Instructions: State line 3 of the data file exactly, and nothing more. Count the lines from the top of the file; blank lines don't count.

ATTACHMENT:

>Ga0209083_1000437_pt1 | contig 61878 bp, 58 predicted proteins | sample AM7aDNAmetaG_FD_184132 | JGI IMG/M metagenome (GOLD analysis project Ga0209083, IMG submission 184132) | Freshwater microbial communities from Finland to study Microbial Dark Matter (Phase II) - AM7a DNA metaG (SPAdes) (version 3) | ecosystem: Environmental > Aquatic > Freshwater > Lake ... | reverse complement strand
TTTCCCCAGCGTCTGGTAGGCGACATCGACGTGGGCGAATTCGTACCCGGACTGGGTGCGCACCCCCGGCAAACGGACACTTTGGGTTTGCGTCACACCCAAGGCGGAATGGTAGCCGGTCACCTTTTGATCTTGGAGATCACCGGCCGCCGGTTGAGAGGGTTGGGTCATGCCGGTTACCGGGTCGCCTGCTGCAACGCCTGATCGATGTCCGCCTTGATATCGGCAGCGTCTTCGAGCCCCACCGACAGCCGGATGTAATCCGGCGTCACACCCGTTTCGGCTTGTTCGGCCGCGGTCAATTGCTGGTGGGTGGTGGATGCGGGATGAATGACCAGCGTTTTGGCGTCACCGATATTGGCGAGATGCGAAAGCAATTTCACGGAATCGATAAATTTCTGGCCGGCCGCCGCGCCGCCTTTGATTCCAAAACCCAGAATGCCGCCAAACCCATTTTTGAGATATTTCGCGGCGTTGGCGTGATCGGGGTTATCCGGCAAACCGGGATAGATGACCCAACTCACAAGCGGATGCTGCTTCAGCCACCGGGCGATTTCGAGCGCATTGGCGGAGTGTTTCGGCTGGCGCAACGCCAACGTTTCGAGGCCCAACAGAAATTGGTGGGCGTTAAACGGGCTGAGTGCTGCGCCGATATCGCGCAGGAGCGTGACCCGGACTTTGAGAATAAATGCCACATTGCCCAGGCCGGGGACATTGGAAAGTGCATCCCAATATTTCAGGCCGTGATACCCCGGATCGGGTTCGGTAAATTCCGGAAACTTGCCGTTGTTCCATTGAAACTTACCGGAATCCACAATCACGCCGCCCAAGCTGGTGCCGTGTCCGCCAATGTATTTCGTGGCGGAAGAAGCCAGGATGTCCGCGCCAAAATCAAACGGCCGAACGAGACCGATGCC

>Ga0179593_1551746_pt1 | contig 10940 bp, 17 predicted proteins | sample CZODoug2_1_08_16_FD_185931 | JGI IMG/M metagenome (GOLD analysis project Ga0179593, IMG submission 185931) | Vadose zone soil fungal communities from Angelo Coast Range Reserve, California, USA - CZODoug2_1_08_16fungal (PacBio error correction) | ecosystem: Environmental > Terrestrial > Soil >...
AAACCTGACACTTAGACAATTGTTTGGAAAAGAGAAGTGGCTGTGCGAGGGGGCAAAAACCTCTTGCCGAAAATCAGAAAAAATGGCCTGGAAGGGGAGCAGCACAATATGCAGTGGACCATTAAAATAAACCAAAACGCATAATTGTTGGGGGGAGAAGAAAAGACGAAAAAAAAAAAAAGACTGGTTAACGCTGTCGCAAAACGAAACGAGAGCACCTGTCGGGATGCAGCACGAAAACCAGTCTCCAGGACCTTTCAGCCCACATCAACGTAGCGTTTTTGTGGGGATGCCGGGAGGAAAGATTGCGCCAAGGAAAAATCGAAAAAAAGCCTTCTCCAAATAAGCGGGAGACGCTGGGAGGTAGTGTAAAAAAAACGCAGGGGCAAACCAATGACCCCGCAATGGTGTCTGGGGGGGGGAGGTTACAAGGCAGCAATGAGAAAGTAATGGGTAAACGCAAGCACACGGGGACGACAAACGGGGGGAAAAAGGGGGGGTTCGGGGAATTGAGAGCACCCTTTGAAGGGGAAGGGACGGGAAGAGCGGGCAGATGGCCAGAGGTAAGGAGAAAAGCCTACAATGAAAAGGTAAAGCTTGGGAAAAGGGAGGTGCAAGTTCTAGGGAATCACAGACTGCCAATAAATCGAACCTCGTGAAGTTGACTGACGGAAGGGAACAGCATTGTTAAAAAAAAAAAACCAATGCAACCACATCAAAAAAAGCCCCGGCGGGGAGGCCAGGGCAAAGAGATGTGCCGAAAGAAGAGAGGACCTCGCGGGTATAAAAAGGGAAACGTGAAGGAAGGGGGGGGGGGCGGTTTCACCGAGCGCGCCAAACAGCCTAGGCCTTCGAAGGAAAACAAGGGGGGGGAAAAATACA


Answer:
>Ga0179593_1551746_pt1 | contig 10940 bp, 17 predicted proteins | sample CZODoug2_1_08_16_FD_185931 | JGI IMG/M metagenome (GOLD analysis project Ga0179593, IMG submission 185931) | Vadose zone soil fungal communities from Angelo Coast Range Reserve, California, USA - CZODoug2_1_08_16fungal (PacBio error correction) | ecosystem: Environmental > Terrestrial > Soil >...